We stayed on the summit for maybe 30 minutes. It was pretty cold, just barely above freezing, but not windy, fortunately. Then we descended. It took us longer than expected, because the snow was so hard that we couldn’t glissade down on it. We tried at one point, a little ways down from the top, where it was safe, but the snow was so hard, we got bruises on our butts. So we had to hike three hours down to camp. The last bit we were able to glissade again. There, we cooked some noodle soup, took a 20 minute nap, and then packed everything up.

We hiked three more hours with full packs back to the car. Fortunately, we were able to avoid the rock ridge that we scrambled up by glissading down the last 1000 vertical feet of the Crescent Glacier. Note that the main, deep glissade chute was blocked with rocks. Generally, of course, it’s not safe to glissade if you can’t see or know the entire way. We glissaded down the slope a little to the west of the main chute.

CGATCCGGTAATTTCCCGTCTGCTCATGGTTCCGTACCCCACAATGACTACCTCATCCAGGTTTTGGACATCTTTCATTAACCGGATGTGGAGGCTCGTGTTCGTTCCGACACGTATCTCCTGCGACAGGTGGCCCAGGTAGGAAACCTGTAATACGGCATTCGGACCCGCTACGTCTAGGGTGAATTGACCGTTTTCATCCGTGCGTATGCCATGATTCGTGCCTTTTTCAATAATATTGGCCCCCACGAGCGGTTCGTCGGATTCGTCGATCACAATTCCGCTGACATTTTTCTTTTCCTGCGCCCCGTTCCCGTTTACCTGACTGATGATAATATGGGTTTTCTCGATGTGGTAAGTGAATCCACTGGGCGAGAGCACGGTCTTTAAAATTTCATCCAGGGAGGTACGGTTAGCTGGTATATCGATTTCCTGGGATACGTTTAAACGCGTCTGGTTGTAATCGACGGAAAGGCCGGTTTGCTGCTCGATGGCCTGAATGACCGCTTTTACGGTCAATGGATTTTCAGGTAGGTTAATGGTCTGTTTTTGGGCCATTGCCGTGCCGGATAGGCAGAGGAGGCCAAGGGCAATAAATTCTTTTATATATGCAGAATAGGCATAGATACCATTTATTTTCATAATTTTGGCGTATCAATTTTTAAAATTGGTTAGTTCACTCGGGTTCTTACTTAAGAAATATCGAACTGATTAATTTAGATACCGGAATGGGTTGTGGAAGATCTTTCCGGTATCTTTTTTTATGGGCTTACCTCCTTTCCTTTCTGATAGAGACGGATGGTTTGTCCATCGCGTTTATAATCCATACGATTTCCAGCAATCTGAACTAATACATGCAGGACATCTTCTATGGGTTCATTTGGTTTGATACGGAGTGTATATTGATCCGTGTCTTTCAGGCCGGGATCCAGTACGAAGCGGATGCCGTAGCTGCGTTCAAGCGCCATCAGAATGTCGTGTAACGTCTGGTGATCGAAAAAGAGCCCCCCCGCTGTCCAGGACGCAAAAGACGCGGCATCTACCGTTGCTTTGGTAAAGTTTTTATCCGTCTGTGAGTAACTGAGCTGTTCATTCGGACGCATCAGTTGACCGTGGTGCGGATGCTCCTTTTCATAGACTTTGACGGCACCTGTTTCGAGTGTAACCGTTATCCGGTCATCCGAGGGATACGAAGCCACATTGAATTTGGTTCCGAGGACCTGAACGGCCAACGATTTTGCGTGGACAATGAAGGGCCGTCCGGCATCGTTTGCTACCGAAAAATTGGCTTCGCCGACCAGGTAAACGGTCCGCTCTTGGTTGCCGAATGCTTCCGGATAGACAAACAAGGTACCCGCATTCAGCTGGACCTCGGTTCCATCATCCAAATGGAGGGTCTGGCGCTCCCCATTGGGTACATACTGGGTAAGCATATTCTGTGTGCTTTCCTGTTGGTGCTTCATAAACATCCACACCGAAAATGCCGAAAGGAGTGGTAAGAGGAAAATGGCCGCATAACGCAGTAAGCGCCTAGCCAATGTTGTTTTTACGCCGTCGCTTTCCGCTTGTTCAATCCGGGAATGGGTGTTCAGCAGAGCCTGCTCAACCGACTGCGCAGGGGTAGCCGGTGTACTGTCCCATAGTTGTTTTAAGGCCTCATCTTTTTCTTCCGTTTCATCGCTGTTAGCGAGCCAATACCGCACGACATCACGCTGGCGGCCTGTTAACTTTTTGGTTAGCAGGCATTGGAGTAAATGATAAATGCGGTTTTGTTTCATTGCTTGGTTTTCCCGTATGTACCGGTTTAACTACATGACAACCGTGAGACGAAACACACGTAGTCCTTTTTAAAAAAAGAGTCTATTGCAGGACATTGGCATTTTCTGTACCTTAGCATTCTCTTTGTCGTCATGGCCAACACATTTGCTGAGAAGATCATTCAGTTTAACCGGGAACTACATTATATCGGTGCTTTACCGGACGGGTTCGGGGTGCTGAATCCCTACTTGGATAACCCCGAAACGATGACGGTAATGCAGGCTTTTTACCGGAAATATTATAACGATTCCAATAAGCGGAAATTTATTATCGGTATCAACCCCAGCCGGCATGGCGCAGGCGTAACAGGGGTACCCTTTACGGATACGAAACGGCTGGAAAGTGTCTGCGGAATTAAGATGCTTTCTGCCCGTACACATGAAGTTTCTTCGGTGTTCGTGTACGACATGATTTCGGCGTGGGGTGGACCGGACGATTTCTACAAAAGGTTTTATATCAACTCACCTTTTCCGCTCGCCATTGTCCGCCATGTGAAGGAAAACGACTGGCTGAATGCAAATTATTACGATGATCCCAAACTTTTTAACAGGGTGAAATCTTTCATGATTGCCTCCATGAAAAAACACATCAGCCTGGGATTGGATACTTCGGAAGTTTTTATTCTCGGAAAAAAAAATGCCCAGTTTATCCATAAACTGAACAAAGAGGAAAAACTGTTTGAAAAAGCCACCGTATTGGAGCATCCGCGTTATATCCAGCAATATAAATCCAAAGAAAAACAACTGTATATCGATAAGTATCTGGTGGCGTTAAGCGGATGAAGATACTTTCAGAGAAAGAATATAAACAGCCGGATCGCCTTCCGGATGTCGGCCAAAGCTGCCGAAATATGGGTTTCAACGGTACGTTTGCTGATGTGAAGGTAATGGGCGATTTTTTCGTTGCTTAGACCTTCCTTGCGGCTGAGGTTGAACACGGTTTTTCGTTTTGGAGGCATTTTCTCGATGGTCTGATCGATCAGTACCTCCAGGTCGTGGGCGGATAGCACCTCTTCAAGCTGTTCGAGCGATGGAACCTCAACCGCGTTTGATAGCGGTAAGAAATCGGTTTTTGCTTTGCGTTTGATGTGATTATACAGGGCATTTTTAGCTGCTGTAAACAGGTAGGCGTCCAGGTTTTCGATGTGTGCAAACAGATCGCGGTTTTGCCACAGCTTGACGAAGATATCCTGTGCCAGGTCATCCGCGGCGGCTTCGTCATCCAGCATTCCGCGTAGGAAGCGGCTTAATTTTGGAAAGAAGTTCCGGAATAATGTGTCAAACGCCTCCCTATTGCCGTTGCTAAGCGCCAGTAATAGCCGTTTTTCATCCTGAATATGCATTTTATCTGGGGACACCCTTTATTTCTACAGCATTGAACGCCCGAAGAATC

It was a wonderful adventure, something I had wanted to do ever since I climbed Mount St. Helens for the first time in 2013.

On the trail from the Cold Creek trailhead.

On the trail from the Cold Creek trailhead.

Crossing Morrison Creek.

Crossing Morrison Creek.

Above the Crescent Glacier.

Above the Crescent Glacier.

At 9000 feet, just below the Lunch Counter.

At 9000 feet, just below the Lunch Counter.

Camp at 9400 feet.

Camp at 9400 feet.

Mount Hood and Mount Jefferson to the South.

Mount Hood and Mount Jefferson to the South.

Panorama of our view up the mountain from camp.

Panorama of our view up the mountain from camp.

Just below Pikers Peak at first light.

Just below Pikers Peak at first light.

Jenny on Pikers Peak.

Jenny on Pikers Peak.

On Pikers Peak, the false summit of Mount Adams.

On Pikers Peak, the false summit of Mount Adams.

Mount St. Helens to the west.

Mount St. Helens to the west.